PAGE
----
Opioid Production Could Be Reduced

Aug 17, 2018
Wikipedia Commons

  The U.S. Justice Department and Drug Enforcement Administration are proposing a reduction in the amount of controlled substances that can be manufactured in the U.S. next year. The move would help states like Kentucky, which lost more 
than 1,500 residents to drug overdoses last year.

 

Scammers Target Small Business Owners

Aug 17, 2018

The Office of the Kentucky Attorney General says a scam making the rounds is trying to get business owners to pay for services that are provided for free by the federal government.

Attorney General Andy Beshear says his office has received reports from aspiring small business owners who are receiving messages from a website mimicking the Internal Revenue Service.

The scammers offer to help obtain an Employer Identification Number for a fee of 250 to 300 dollars.

kentucky.com

Lexington’s council is expected to vote on establishing a public art fund later this month.  The matter was discussed both in committee and during council work session earlier this week. 

Stu Johnson

A congressional field hearing in Lexington Thursday included discussion on issues related to opioid recovery and transitional housing.  Testimony on opioid use for pain management was also presented.

It came from substance abuse recovery, housing, and medical research representatives.  Among them, University of Kentucky Center on Drug and Alcohol Research Director Sharon Walsh.   She said a slight reduction has come in the number of opioids prescribed nationally.  But, Walsh says a three day limit on pain medicine following a procedure may fall short of the overall intent.

Kentucky’s attorney general says a payment made to the state’s former adoption czar was illegal. Andy Beshear’s legal opinion issued today\yesterday says Gov. Matt Bevin violated the state’s procurement law.

Stu Johnson

Students will have a safer passage from their dorms to their classes as Translyvania University has updated the pedestrian crossing on North Broadway.

University spokesperson Megan Moloney said that many of Transy’s 1,000 students cross the busy Lexington thoroughfare several times a day.

The new set up adds a flashing beacon of neon lights to catch the attention of both pedestrians and drivers.

“What we’ve found is that is not only safer for pedestrians on campus but also in getting the attention of drivers coming up on it," she said.

MSU Greek Suspension Continues

Aug 16, 2018
MSU.edu

  Murray State University’s Greek Life social suspension remains in effect until further notice. The university suspended Greek life on campus in May following a death of a non-student in an off-campus fraternity house, and an alleged sexual assault. Communications Director Shawn Touney said the MSU Greek Social Policy Review Committee is researching the best practices for Greek life.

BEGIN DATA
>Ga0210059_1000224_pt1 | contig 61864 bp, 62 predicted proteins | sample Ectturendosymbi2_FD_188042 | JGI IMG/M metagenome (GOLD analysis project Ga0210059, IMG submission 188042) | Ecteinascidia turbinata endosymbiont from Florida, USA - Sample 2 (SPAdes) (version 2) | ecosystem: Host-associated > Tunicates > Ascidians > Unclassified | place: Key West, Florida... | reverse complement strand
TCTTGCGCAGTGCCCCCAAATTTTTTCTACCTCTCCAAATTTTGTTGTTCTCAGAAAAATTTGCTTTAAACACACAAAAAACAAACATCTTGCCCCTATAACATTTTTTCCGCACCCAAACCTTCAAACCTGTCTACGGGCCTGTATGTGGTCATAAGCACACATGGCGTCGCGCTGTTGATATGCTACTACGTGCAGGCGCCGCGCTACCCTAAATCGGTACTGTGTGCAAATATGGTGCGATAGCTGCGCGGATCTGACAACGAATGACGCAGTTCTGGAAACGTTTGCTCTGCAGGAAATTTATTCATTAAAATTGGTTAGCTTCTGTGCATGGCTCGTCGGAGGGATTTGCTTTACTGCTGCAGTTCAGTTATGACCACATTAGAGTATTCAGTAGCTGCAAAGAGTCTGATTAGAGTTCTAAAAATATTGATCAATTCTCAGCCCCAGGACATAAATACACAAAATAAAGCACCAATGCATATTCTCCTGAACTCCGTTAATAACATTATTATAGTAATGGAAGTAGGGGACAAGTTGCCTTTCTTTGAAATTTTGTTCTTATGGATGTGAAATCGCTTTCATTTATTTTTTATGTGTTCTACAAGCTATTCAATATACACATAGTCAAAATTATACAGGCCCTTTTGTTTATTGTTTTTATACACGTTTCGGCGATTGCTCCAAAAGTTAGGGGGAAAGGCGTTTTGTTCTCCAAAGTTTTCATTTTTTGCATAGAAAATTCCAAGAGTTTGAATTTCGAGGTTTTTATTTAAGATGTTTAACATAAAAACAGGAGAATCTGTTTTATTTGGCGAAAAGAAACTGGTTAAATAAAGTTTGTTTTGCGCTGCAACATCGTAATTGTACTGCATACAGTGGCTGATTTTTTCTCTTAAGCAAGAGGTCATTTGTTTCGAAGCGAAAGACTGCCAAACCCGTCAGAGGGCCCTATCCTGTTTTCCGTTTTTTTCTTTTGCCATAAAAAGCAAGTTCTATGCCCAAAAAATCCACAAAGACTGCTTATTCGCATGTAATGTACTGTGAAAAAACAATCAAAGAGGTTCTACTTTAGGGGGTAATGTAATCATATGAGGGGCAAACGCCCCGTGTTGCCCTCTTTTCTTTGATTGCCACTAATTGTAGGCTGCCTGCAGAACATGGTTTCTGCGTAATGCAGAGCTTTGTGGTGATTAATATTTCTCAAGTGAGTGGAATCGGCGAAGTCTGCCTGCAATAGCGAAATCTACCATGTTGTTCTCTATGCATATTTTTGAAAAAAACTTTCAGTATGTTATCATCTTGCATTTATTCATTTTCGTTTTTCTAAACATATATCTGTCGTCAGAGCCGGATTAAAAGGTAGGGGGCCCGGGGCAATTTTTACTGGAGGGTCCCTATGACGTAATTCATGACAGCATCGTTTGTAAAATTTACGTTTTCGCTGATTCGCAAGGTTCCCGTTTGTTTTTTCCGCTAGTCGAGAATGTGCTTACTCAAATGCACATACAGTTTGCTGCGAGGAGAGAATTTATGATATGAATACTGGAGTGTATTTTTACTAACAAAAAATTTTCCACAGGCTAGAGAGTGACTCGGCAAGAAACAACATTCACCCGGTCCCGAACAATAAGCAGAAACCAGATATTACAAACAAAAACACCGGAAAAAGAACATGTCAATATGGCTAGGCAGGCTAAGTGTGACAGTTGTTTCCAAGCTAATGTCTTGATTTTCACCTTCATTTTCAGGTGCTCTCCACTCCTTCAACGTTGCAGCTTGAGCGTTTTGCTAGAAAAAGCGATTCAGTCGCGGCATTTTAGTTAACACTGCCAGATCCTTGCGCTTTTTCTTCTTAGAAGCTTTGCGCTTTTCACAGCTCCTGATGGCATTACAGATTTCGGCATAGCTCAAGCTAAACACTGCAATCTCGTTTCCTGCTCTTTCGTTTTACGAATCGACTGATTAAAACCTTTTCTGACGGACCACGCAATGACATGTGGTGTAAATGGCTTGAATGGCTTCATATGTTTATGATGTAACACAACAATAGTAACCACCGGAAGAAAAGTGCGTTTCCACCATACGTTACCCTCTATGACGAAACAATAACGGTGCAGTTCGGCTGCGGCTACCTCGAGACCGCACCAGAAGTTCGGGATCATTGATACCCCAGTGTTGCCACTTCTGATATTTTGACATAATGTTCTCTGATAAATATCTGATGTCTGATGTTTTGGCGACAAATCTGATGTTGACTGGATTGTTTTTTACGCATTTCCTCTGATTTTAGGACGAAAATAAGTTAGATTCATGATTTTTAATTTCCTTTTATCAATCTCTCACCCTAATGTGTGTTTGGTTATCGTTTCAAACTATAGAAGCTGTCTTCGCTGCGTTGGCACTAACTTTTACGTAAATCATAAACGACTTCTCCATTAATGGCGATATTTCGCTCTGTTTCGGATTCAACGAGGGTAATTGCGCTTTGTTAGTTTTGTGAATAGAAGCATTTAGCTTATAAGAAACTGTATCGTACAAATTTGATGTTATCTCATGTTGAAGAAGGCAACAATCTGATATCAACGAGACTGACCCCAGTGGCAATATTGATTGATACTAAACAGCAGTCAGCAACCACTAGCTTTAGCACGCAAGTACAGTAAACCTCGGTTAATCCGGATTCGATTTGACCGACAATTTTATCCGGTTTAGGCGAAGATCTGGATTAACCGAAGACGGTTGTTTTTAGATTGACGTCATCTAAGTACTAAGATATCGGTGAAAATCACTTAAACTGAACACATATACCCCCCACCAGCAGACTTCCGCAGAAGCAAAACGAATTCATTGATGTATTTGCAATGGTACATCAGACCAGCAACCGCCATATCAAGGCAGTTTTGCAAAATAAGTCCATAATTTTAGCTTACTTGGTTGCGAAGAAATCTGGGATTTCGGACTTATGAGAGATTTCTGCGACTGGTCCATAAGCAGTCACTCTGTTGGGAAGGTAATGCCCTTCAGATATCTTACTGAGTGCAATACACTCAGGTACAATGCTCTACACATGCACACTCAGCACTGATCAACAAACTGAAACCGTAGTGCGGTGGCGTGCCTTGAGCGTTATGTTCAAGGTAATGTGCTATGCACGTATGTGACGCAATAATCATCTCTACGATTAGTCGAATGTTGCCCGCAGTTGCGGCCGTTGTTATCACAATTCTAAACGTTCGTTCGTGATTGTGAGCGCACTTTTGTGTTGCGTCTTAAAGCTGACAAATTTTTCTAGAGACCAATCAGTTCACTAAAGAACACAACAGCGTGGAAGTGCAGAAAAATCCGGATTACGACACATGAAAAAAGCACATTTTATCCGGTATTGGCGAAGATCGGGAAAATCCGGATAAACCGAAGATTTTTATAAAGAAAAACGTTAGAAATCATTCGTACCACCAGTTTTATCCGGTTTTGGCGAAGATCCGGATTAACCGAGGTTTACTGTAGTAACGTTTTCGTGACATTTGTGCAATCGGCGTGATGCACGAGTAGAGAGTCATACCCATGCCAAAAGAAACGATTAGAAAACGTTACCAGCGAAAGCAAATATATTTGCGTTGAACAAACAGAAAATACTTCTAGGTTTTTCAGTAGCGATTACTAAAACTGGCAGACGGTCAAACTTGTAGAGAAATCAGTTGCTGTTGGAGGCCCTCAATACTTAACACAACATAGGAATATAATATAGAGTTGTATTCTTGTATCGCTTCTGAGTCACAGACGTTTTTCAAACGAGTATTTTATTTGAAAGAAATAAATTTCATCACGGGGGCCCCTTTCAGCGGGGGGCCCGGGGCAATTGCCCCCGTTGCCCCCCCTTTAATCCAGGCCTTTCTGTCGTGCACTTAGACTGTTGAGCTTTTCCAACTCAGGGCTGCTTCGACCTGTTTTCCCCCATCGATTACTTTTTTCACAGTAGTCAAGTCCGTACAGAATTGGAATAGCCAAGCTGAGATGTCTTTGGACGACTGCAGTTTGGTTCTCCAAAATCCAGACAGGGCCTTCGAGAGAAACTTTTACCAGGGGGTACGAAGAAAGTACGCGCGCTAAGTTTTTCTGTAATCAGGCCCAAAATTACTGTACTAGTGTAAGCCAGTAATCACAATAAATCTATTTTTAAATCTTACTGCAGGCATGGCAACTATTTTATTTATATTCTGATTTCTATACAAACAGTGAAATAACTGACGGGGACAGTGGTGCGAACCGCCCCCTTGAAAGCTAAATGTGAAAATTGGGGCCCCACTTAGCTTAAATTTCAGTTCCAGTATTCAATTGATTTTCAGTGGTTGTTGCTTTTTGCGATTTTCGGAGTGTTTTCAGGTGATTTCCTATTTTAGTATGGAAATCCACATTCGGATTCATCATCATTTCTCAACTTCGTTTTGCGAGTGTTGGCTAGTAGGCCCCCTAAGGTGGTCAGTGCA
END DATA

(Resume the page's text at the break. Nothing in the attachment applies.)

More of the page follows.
Cheri Lawson

Twenty years ago an eight -year-old Lexington boy, Nathan Matuszewicz ,lost his life to a disease affecting his lungs. August 18th,his family and friends are once again sponsoring a 5k run-walk event at Keeneland to raise awareness of the disease.

to: Nick Youngson CC BY-SA 3.0 Alpha Stock Images

Automotive manufacturing leaders met in Kentucky to discuss how changes in U.S. trade policy under President Trump affect the industry and its growing presence in the Ohio Valley.

Industry leaders gathered for the annual AutoVision conference and many don’t like what they see coming.

Stu Johnson

Lexington’s public golf courses continue to carry a cost to government of more than $900,000 a year.  

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Anthony Scott Lockard/Kentucky River Health District

In a room at the Letcher County Health Department in Whitesburg, Kentucky, about 20 people are learning how to use naloxone, the opioid overdose reversal medication.

Among them is 18-year-old Morgan Hopkins. An aspiring therapist, Hopkins said she wants to be ready with naloxone if someone overdoses around her.

 

“You never know what you’re going to see,” she said. “If anything goes wrong, you have it, rather than you don’t have it.”

to: Nick Youngson CC BY-SA 3.0 Alpha Stock Images

Automotive manufacturing leaders met in Kentucky to discuss how changes in U.S. trade policy under President Trump affect the industry and its growing presence in the Ohio Valley.

Industry leaders gathered for the annual AutoVision conference and many don’t like what they see coming.

Jim Justice Continues To Owe Millions In Back Taxes

Aug 7, 2018
West Virginia Public Media

  After years of delinquency, West Virginia Governor Jim Justice says his family company’s overdue taxes and fines in the state have been cleared. But Justice offered no information on millions owed in Kentucky and other states. Dave Mistich of West Virginia Public Broadcasting reports.

West Virginia revenue officials say the debt obligations from Justice’s coal companies have been paid, including fines and taxes. Justice failed to say how much was owed and whether any of the amounts paid were reduced as part of negotiations.

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